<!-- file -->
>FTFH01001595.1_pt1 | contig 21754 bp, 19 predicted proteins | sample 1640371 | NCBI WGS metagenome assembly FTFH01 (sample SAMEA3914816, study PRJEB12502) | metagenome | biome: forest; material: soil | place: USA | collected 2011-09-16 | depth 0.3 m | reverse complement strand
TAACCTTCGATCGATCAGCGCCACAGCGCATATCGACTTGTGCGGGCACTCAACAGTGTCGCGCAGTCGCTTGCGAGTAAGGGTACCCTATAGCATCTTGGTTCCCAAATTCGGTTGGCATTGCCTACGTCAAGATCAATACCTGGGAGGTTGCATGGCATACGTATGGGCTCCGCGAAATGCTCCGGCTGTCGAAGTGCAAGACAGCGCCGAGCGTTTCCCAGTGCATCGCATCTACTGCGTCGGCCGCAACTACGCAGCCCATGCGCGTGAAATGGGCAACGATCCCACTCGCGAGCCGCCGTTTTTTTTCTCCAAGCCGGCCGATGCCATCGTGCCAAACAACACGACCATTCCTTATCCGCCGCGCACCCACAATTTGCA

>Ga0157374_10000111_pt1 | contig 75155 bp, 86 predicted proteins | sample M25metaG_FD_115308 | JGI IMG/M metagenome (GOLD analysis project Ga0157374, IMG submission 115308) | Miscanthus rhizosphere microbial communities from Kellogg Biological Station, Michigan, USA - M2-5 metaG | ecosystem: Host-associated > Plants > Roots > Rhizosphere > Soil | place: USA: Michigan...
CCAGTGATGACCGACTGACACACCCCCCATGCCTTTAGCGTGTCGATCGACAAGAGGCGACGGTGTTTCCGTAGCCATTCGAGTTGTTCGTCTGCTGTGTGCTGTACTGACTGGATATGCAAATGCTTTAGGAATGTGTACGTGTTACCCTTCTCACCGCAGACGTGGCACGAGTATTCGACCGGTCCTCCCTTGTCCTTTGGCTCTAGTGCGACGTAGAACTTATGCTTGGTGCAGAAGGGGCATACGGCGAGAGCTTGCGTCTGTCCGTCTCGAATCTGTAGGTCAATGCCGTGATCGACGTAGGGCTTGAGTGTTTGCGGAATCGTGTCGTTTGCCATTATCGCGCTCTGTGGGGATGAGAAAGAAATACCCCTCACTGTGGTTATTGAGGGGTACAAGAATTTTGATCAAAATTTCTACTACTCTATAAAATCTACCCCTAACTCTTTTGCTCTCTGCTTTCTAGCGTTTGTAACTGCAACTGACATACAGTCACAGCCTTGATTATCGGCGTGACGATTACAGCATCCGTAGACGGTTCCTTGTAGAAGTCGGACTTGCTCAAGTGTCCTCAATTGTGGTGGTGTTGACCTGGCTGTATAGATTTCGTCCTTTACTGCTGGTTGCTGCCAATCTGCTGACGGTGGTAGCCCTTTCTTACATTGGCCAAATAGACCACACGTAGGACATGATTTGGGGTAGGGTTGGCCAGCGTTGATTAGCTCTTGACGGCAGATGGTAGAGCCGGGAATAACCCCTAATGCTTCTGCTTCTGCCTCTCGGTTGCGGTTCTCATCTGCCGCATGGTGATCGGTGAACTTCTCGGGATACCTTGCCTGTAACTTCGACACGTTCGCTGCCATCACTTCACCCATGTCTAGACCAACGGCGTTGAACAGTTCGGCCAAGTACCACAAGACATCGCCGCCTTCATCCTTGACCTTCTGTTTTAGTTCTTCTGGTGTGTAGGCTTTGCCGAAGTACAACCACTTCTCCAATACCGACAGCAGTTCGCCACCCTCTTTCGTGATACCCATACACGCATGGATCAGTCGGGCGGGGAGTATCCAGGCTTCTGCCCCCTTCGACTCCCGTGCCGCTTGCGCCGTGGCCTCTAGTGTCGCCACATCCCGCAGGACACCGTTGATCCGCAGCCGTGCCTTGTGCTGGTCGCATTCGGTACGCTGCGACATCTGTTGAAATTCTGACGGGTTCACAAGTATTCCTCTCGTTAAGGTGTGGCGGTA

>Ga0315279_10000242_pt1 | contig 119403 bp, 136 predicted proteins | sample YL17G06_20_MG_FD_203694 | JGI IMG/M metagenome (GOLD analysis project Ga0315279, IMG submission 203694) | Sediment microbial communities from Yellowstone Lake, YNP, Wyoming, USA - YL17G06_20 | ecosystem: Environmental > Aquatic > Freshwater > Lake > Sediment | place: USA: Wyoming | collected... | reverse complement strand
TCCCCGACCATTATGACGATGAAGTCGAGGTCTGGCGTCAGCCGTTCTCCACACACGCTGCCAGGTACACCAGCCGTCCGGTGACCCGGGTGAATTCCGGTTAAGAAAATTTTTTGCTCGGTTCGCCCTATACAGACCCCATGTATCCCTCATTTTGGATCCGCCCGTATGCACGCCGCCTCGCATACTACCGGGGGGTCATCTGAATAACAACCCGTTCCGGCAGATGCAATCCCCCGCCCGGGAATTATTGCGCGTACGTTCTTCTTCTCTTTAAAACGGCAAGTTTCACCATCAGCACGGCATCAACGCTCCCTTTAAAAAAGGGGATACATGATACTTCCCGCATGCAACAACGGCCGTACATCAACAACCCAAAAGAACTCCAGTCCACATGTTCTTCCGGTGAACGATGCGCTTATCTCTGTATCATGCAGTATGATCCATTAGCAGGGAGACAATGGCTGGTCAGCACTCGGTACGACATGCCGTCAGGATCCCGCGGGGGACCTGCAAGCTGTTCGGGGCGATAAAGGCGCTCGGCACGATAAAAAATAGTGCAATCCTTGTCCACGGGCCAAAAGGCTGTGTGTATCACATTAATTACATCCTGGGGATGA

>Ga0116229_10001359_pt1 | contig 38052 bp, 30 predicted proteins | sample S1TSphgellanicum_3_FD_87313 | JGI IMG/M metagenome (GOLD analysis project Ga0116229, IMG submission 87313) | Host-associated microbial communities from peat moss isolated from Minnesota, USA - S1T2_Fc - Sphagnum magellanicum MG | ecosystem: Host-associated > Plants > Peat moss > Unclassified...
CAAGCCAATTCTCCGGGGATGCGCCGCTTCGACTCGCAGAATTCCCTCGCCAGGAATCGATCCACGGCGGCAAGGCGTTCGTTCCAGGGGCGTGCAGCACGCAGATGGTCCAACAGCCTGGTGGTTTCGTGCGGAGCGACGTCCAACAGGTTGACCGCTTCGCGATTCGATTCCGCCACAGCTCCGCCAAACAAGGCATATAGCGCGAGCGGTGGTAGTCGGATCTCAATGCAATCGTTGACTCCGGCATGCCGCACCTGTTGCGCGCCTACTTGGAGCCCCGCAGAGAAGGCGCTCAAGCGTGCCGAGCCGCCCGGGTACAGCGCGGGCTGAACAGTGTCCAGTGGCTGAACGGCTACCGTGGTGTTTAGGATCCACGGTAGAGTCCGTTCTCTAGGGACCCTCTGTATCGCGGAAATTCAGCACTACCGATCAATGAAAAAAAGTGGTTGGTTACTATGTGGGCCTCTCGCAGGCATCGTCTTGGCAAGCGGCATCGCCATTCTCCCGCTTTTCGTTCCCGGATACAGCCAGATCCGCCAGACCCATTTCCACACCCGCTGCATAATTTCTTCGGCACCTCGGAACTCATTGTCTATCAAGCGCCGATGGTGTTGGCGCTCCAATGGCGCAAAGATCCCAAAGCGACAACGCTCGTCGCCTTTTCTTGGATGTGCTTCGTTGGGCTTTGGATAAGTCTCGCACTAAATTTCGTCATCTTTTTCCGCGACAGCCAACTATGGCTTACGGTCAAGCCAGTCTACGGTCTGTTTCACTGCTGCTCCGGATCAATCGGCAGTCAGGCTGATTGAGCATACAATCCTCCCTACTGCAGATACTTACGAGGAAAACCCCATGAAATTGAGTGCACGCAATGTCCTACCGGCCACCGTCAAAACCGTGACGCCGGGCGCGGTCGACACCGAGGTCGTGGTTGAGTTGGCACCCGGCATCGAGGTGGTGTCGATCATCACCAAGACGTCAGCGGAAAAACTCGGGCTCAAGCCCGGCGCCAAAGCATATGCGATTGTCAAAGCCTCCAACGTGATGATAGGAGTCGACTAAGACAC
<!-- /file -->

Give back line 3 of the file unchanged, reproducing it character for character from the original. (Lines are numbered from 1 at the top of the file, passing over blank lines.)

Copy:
>Ga0157374_10000111_pt1 | contig 75155 bp, 86 predicted proteins | sample M25metaG_FD_115308 | JGI IMG/M metagenome (GOLD analysis project Ga0157374, IMG submission 115308) | Miscanthus rhizosphere microbial communities from Kellogg Biological Station, Michigan, USA - M2-5 metaG | ecosystem: Host-associated > Plants > Roots > Rhizosphere > Soil | place: USA: Michigan...